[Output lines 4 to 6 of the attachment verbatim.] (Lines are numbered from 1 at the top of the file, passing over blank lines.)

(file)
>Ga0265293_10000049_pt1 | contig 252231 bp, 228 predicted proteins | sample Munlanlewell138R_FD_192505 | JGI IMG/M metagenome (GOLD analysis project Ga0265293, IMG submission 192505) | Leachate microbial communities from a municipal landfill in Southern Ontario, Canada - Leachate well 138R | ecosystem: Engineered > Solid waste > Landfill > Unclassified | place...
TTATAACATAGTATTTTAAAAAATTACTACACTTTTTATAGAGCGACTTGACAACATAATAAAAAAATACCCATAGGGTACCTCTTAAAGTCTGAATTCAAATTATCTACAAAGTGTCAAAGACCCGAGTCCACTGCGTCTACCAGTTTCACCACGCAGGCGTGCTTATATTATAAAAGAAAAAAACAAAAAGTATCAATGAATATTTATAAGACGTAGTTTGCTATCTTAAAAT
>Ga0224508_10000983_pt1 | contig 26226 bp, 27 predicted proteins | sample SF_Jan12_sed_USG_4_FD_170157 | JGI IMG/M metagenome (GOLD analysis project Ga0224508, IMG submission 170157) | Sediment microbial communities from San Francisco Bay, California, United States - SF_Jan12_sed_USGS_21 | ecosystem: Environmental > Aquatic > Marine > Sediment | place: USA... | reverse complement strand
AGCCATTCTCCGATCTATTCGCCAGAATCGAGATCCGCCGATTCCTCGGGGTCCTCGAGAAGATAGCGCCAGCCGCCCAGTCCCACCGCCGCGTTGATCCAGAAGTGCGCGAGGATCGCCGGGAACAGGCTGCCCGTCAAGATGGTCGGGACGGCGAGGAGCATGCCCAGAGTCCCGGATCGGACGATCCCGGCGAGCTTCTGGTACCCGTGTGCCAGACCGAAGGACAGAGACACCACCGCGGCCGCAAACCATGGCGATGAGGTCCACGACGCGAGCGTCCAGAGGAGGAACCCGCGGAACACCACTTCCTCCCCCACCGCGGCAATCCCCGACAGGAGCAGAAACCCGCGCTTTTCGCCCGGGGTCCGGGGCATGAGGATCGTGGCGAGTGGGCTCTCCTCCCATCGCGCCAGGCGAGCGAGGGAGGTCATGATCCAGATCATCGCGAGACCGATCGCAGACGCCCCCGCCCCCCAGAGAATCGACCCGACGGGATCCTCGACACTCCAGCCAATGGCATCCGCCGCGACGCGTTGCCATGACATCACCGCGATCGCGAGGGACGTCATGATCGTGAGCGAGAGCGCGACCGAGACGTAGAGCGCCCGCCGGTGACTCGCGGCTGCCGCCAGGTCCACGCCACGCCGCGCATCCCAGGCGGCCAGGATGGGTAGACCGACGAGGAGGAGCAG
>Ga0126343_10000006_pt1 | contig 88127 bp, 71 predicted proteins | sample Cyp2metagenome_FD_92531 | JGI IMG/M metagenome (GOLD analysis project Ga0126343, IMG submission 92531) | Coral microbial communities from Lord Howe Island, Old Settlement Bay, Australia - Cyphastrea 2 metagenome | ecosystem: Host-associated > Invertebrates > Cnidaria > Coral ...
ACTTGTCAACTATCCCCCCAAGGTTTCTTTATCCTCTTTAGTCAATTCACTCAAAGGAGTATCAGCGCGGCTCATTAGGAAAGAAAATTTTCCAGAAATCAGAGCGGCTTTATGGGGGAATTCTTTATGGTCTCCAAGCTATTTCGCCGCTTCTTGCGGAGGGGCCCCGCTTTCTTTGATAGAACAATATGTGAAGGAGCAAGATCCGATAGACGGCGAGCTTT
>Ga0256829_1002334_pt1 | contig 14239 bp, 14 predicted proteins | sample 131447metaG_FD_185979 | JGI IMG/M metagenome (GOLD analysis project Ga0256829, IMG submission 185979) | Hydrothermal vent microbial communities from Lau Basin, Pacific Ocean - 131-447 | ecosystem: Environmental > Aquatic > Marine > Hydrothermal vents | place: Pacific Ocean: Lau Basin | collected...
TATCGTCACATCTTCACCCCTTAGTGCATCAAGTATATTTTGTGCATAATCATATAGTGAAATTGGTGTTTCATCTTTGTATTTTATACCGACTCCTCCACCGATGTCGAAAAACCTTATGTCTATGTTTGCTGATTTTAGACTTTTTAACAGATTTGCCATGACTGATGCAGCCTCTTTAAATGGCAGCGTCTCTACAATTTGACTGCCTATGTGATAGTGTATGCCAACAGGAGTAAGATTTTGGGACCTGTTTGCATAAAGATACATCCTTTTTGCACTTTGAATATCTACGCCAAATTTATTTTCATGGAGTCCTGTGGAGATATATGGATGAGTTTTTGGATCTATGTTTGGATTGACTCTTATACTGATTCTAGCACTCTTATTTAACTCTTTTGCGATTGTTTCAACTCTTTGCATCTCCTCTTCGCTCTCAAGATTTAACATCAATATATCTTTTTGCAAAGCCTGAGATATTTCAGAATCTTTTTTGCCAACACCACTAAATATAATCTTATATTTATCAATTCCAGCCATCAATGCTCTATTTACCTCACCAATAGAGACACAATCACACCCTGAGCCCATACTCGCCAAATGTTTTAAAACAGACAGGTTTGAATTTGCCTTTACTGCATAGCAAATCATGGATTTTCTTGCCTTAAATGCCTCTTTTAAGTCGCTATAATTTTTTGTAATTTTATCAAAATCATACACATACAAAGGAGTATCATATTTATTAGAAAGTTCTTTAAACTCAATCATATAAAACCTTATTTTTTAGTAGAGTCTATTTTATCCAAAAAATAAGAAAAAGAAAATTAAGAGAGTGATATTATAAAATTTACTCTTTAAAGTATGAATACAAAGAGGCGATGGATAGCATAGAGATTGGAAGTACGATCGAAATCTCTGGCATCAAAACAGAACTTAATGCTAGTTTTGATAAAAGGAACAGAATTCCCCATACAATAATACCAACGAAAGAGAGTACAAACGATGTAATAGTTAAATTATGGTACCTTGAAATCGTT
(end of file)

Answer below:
AGCCATTCTCCGATCTATTCGCCAGAATCGAGATCCGCCGATTCCTCGGGGTCCTCGAGAAGATAGCGCCAGCCGCCCAGTCCCACCGCCGCGTTGATCCAGAAGTGCGCGAGGATCGCCGGGAACAGGCTGCCCGTCAAGATGGTCGGGACGGCGAGGAGCATGCCCAGAGTCCCGGATCGGACGATCCCGGCGAGCTTCTGGTACCCGTGTGCCAGACCGAAGGACAGAGACACCACCGCGGCCGCAAACCATGGCGATGAGGTCCACGACGCGAGCGTCCAGAGGAGGAACCCGCGGAACACCACTTCCTCCCCCACCGCGGCAATCCCCGACAGGAGCAGAAACCCGCGCTTTTCGCCCGGGGTCCGGGGCATGAGGATCGTGGCGAGTGGGCTCTCCTCCCATCGCGCCAGGCGAGCGAGGGAGGTCATGATCCAGATCATCGCGAGACCGATCGCAGACGCCCCCGCCCCCCAGAGAATCGACCCGACGGGATCCTCGACACTCCAGCCAATGGCATCCGCCGCGACGCGTTGCCATGACATCACCGCGATCGCGAGGGACGTCATGATCGTGAGCGAGAGCGCGACCGAGACGTAGAGCGCCCGCCGGTGACTCGCGGCTGCCGCCAGGTCCACGCCACGCCGCGCATCCCAGGCGGCCAGGATGGGTAGACCGACGAGGAGGAGCAG
>Ga0126343_10000006_pt1 | contig 88127 bp, 71 predicted proteins | sample Cyp2metagenome_FD_92531 | JGI IMG/M metagenome (GOLD analysis project Ga0126343, IMG submission 92531) | Coral microbial communities from Lord Howe Island, Old Settlement Bay, Australia - Cyphastrea 2 metagenome | ecosystem: Host-associated > Invertebrates > Cnidaria > Coral ...
ACTTGTCAACTATCCCCCCAAGGTTTCTTTATCCTCTTTAGTCAATTCACTCAAAGGAGTATCAGCGCGGCTCATTAGGAAAGAAAATTTTCCAGAAATCAGAGCGGCTTTATGGGGGAATTCTTTATGGTCTCCAAGCTATTTCGCCGCTTCTTGCGGAGGGGCCCCGCTTTCTTTGATAGAACAATATGTGAAGGAGCAAGATCCGATAGACGGCGAGCTTT